Christmas in Zimbabwe. In village or city, women spend day cooking and men relax in celebration of holiday brought by Europeans
Christmas is coming to Ruwa, a tiny village in Zimbabwe, at a measured pace. The day before Christmas, Elias, one of the village elders, can be found sitting on his veranda, surrounded by a group of small boys. The women, upon whom the burden of holiday preparations falls, have carefully planned but not yet begun to cook the Christmas-day meal.
The summer sun beats down upon the scattered thatched huts and brick houses of this African village. Squawking chickens appear to be the only creatures moving about in the midday heat.
Christmas here is a legacy left by the Europeans, but it is one Zimbabweans have embraced wholeheartedly, whether as a religious celebration or simply as a festive holiday.
Following British tradition, both Christmas itself and Boxing Day (Dec. 26) are national holidays. In villages where the missionary influence is strong, the day may begin with a religious service. But in many villages, like Ruwa, the day is devoted to merrymaking.
Elias, a member of the Shona tribe, is not religious. His day will be spent with other men, eating and drinking a special holiday beer brewed by his wife. She will spend her day, as she spends most days, cooking for the men. For Christmas, however, she will have additional chores: cows and chickens must be prepared for the holiday feast, the brew must be watched over, and there will be more cooking than usual.
The children are excited about Christmas. In much of Africa, the holiday coincides with the beginning of the five-week summer vacation from school. Elias's sons will spend Christmas day playing, drinking soft drinks, and debating what to do with the money their father intends to give them.
Back in the capital of Harare stores are filled with signs of the arrival of Christmas. Lights in the form of singing angels and flame lilies hang above the bustling streets as shoppers scurry by. The main roads out of the city have been busy since last weekend as city people return to their villages for the holiday.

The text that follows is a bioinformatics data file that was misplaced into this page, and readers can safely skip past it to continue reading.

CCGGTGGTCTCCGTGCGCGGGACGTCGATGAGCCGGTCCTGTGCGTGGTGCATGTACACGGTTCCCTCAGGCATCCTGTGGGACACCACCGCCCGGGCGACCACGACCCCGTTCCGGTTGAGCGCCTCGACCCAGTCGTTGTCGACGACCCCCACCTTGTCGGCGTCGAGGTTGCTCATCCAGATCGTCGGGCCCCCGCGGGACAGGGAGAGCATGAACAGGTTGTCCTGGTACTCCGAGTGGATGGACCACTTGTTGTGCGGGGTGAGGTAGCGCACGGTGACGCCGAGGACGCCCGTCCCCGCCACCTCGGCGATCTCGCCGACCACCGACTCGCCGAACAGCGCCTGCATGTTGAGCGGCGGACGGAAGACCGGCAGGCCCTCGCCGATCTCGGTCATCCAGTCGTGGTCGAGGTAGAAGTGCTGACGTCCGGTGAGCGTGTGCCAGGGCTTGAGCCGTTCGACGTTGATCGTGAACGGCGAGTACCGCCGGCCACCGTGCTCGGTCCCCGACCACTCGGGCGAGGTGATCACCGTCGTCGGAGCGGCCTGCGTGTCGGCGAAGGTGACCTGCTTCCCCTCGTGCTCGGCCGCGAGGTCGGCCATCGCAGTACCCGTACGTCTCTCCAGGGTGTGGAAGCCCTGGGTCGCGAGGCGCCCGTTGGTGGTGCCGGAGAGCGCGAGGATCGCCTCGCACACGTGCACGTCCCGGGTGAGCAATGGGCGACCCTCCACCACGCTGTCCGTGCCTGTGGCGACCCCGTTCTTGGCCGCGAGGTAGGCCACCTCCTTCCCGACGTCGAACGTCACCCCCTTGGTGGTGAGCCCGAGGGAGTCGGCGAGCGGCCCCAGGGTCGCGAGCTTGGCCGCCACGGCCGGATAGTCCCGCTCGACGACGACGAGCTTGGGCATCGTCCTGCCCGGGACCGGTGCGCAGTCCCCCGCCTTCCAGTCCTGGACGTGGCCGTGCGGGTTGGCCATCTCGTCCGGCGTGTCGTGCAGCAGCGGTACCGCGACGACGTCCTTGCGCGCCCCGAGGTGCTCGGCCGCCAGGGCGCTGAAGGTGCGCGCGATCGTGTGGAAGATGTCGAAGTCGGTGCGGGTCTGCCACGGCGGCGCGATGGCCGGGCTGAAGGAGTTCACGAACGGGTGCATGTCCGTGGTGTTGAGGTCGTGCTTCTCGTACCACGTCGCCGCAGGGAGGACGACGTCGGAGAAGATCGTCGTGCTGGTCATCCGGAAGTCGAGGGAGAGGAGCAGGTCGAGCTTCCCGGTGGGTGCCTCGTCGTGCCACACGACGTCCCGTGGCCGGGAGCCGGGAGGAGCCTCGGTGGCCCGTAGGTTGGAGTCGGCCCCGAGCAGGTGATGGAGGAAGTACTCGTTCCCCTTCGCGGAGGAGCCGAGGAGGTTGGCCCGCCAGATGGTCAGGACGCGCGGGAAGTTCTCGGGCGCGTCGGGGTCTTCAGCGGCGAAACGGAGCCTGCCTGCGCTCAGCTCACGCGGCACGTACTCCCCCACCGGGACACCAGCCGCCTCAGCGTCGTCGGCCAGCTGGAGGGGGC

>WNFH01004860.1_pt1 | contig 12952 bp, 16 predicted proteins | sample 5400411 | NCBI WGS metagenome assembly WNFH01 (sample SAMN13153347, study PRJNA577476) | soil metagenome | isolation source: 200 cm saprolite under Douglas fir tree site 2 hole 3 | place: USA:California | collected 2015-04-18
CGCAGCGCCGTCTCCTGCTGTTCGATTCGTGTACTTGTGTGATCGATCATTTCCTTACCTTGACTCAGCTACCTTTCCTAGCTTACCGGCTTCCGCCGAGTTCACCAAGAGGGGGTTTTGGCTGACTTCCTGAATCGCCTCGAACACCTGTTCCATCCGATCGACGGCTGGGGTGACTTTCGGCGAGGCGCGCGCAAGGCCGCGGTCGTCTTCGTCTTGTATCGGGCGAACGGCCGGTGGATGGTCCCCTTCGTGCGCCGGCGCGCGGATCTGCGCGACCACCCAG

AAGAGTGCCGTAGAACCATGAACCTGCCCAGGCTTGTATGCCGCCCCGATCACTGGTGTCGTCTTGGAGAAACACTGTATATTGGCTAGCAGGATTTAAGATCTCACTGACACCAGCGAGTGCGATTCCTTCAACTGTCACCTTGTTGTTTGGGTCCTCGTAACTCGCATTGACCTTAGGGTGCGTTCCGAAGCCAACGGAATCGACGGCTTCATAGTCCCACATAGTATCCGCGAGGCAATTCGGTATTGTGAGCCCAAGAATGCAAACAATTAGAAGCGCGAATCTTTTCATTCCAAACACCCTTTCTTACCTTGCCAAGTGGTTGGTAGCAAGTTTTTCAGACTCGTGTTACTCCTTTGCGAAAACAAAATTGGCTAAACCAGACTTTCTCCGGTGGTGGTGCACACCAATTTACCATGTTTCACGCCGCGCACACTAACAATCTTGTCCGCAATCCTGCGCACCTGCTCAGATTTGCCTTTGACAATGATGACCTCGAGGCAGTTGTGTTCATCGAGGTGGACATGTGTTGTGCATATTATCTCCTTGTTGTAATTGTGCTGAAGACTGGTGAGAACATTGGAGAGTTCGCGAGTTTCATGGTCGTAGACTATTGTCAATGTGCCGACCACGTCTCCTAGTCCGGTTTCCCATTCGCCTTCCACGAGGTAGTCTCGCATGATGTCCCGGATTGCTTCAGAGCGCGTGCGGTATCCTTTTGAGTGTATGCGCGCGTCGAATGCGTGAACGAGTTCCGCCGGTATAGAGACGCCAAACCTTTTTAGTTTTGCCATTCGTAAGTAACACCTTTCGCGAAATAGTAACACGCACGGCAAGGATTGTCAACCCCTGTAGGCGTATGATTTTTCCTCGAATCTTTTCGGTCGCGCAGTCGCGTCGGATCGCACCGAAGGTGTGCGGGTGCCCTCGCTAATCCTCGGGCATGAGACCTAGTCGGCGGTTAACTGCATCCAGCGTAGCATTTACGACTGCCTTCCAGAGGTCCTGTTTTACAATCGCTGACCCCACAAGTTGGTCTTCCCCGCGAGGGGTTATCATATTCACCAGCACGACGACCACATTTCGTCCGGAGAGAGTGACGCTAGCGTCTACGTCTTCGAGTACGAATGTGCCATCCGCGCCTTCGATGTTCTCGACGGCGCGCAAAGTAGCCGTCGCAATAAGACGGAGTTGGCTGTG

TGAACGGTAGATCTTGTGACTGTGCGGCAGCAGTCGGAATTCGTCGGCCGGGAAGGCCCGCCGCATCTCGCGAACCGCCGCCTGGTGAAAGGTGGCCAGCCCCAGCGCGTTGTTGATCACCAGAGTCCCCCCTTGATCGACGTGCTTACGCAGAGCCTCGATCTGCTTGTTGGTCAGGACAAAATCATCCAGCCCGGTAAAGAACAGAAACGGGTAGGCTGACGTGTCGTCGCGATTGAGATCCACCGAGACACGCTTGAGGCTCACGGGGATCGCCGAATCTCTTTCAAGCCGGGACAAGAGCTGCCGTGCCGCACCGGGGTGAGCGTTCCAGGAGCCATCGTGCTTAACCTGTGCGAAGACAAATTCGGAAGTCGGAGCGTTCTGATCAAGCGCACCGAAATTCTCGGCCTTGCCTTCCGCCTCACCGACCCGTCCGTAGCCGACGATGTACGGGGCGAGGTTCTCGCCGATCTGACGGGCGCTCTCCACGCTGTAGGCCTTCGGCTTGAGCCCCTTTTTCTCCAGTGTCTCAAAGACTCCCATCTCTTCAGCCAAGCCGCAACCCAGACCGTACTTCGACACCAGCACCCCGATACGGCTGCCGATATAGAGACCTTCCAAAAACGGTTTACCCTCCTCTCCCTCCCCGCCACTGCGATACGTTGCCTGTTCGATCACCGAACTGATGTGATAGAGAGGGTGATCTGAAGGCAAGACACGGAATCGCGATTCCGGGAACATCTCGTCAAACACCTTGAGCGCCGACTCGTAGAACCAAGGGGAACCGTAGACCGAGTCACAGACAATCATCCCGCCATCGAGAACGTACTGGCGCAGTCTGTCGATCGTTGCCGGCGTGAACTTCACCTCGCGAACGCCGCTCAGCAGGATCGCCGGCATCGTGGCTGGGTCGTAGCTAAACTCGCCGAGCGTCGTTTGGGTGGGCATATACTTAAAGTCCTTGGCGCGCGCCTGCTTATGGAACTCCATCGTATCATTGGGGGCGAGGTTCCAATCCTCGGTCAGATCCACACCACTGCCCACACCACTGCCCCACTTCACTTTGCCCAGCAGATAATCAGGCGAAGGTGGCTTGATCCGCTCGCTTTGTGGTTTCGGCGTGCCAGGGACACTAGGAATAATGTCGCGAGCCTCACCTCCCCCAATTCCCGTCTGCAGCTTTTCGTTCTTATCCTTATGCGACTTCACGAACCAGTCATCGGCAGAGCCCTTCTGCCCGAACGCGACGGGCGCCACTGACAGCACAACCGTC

Harare's Mbare bus station is a most colorful place this time of year. Long lines await every bus. Travelers are laden with treats - special foods, trinkets, chairs, and even beds - to take home.
One woman in a bright yellow and blue dress mills about stretching her legs; a baby is strapped to her back by a midriff-hugging red cloth. Atop her head, around which she has wrapped a turquoise bandana, sits a box of food.
Many people arrive at the bus station early and sleep in line to ensure themselves a seat.
Not everyone is returning to his or her village. Two drivers unload a bus that has just arrived. Down comes a mattress, several small chairs and crates, and a goat, all headed for someone's house in the city.
Bettinah Mambo and her husband live and work in Harare. This year their family is coming to visit them. With its nine inhabitants, Bettinah's house is a place full of activity. For Christmas, she will be feeding about 30 people. ``At least there will be someone to help with the cooking,'' she says with a laugh.
``In our society, the women do all the work,'' she notes.
Bettinah and her family will not be brewing the potent beer which is a hallmark of many village festivities. They are Seventh-day Adventists and do not drink alcohol. Instead, she uses a gourd to make a beverage which tastes a little bit like root beer.
Her kitchen is a long way from those in Ruwa, where women sit on the floor and stir the meat and a corn meal called sadza, cooking in three-legged iron pots over open fires.
But reason for the celebration and traditions is the same, says Bettinah. ``It is a time for people to be happy, to be with other people, and have a good time.''